The interaction between intestinal commensal microbiota and host immune system in health and dysbiosis.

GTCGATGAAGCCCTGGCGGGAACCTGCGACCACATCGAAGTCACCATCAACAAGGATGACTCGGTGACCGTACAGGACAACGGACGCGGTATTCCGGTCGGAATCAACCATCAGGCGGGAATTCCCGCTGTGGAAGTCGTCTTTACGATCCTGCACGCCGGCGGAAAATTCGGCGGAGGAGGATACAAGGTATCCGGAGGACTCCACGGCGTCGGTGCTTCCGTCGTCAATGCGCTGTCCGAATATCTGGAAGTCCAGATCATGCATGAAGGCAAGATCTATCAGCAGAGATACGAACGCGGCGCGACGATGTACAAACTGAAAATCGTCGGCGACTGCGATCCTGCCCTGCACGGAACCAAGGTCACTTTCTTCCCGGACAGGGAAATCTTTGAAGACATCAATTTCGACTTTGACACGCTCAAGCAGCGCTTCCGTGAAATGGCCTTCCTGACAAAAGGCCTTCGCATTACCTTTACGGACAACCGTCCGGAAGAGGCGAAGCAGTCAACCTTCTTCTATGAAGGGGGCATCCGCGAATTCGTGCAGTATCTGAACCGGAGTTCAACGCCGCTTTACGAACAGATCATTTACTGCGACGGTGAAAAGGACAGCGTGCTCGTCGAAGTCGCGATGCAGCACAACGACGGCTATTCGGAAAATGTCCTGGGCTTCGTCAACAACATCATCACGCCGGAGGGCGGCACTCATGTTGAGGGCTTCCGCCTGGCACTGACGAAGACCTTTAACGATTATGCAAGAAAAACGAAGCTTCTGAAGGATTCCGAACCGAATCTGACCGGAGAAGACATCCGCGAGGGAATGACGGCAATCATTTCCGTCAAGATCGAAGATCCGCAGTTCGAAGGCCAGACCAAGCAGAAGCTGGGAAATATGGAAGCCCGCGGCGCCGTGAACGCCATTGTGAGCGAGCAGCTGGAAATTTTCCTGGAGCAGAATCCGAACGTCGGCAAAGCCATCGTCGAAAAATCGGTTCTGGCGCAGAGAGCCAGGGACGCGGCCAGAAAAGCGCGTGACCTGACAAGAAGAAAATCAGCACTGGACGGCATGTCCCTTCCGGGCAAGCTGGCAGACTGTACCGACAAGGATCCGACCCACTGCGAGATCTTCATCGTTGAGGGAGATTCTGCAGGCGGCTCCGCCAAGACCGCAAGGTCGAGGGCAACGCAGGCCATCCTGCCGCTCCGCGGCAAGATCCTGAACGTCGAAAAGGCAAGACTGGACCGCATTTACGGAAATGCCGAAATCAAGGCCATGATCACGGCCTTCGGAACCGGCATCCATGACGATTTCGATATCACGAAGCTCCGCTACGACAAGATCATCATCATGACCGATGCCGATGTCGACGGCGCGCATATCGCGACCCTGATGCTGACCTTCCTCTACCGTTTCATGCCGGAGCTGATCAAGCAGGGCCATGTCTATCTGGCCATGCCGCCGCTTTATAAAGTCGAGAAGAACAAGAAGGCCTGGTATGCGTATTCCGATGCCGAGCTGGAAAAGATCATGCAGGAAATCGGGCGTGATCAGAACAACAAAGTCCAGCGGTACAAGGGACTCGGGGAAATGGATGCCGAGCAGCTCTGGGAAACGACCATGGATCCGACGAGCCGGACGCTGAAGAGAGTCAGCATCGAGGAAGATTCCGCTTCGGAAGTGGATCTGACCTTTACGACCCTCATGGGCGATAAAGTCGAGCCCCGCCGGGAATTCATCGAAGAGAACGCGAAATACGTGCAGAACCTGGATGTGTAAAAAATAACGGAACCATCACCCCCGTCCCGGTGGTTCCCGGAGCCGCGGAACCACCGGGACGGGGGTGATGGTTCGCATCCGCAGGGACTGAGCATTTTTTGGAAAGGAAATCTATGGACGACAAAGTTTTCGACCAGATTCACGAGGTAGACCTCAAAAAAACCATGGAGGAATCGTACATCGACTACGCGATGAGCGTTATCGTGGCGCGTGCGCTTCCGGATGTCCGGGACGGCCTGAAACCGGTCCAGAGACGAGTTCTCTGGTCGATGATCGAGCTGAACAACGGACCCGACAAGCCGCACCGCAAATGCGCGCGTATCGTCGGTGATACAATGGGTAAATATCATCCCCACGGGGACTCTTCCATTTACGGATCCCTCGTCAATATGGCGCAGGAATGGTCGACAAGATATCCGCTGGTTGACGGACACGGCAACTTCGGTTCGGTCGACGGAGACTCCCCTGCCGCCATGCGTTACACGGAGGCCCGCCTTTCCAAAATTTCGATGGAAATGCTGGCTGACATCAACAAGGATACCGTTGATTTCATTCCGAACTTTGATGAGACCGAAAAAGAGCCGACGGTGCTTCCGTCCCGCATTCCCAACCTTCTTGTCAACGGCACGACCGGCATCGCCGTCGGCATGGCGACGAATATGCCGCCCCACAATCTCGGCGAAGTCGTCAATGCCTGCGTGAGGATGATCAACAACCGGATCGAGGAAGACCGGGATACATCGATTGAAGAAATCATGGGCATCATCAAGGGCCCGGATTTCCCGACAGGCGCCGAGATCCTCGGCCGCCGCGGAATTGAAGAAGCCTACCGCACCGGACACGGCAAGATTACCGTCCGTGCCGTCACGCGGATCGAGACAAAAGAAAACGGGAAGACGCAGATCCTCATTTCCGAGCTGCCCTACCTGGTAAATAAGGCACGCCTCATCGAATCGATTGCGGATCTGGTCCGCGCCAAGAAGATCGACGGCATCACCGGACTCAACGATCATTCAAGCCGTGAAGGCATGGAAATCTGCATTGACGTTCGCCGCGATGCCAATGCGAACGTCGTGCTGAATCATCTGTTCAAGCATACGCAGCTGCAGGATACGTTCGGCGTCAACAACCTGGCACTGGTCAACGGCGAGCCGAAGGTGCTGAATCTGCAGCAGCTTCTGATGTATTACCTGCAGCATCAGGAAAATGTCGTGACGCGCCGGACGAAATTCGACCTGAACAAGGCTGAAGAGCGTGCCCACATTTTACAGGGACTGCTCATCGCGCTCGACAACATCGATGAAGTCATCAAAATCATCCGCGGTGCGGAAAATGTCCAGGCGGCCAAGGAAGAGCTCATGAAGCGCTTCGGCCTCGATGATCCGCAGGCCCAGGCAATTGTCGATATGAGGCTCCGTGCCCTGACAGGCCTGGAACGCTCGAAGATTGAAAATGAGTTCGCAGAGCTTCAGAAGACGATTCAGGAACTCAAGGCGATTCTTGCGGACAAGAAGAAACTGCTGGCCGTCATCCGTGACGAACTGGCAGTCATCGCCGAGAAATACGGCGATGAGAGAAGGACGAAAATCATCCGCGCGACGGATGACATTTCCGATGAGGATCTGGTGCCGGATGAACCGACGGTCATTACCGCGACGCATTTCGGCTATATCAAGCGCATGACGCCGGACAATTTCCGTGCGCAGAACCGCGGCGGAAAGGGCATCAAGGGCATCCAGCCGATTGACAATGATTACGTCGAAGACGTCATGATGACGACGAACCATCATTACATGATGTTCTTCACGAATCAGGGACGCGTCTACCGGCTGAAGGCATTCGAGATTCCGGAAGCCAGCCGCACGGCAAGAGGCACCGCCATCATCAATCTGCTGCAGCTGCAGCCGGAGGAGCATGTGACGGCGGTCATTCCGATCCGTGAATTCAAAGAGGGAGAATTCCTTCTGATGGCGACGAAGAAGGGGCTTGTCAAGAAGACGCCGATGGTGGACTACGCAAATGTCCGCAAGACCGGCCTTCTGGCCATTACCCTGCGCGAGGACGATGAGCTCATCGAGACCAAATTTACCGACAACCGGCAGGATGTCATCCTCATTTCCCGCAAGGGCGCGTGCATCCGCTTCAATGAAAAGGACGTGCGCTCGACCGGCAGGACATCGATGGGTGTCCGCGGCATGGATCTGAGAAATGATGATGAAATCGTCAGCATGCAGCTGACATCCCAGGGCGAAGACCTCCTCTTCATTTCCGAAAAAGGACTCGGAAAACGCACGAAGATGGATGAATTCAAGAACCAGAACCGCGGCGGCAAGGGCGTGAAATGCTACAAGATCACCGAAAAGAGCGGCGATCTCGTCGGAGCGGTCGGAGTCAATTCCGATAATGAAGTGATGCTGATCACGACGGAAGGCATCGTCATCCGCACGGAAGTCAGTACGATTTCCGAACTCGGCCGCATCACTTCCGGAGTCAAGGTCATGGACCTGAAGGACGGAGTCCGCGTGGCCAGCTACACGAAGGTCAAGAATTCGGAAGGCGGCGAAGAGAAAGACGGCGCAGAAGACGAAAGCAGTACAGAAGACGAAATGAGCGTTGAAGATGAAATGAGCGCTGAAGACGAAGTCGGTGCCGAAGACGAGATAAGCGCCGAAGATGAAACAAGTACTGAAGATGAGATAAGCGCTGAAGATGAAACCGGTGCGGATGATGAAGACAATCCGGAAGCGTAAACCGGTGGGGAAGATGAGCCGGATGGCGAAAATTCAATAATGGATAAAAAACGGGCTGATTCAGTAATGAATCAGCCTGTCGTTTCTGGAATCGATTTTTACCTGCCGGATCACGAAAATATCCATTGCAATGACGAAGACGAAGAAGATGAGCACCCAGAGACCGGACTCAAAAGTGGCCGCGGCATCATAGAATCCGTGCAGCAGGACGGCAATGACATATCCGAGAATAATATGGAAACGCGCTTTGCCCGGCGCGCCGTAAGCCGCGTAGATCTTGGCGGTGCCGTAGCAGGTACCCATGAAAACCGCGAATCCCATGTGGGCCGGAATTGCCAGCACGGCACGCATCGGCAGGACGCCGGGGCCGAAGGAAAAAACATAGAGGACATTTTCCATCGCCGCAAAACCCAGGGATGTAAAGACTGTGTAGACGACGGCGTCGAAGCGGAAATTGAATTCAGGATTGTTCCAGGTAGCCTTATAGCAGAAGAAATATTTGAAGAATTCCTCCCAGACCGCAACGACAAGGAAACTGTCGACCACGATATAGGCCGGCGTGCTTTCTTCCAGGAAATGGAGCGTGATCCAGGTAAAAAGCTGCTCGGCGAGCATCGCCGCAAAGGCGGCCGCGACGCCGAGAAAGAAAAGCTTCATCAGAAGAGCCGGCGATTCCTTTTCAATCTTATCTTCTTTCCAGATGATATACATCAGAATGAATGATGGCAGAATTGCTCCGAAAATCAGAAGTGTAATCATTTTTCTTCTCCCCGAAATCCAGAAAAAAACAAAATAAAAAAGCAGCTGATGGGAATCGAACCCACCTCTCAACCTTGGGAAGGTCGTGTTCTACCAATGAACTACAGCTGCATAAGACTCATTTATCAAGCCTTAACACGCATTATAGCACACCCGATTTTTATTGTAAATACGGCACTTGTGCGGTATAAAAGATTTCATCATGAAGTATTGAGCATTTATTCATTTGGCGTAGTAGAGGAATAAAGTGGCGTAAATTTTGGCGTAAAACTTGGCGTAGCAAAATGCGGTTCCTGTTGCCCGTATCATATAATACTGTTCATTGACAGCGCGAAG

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Although mucosal surfaces of the human body are colonized with innumerable microorganisms, immunological tolerance towards commensal bacteria dominates in these environments. Bidirectional communication between intestinal commensal microbiota and host immune system is essential for continuing the mutualistic partnership and intestinal homeostasis. Therefore, absence of these microorganisms or perturbations in the commensal microbiota composition, called dysbiosis, could have profound deleterious effects for the host. Here, the effect of commensal microbiota on host immune response is discussed. The enteric flora modulates immune establishment as well as function of individual immune cell types, thereby preventing pathological conditions. Identification of microbiota-derived factors that modulate host immunity would be useful for developing new therapies for dysbiosis-associated diseases.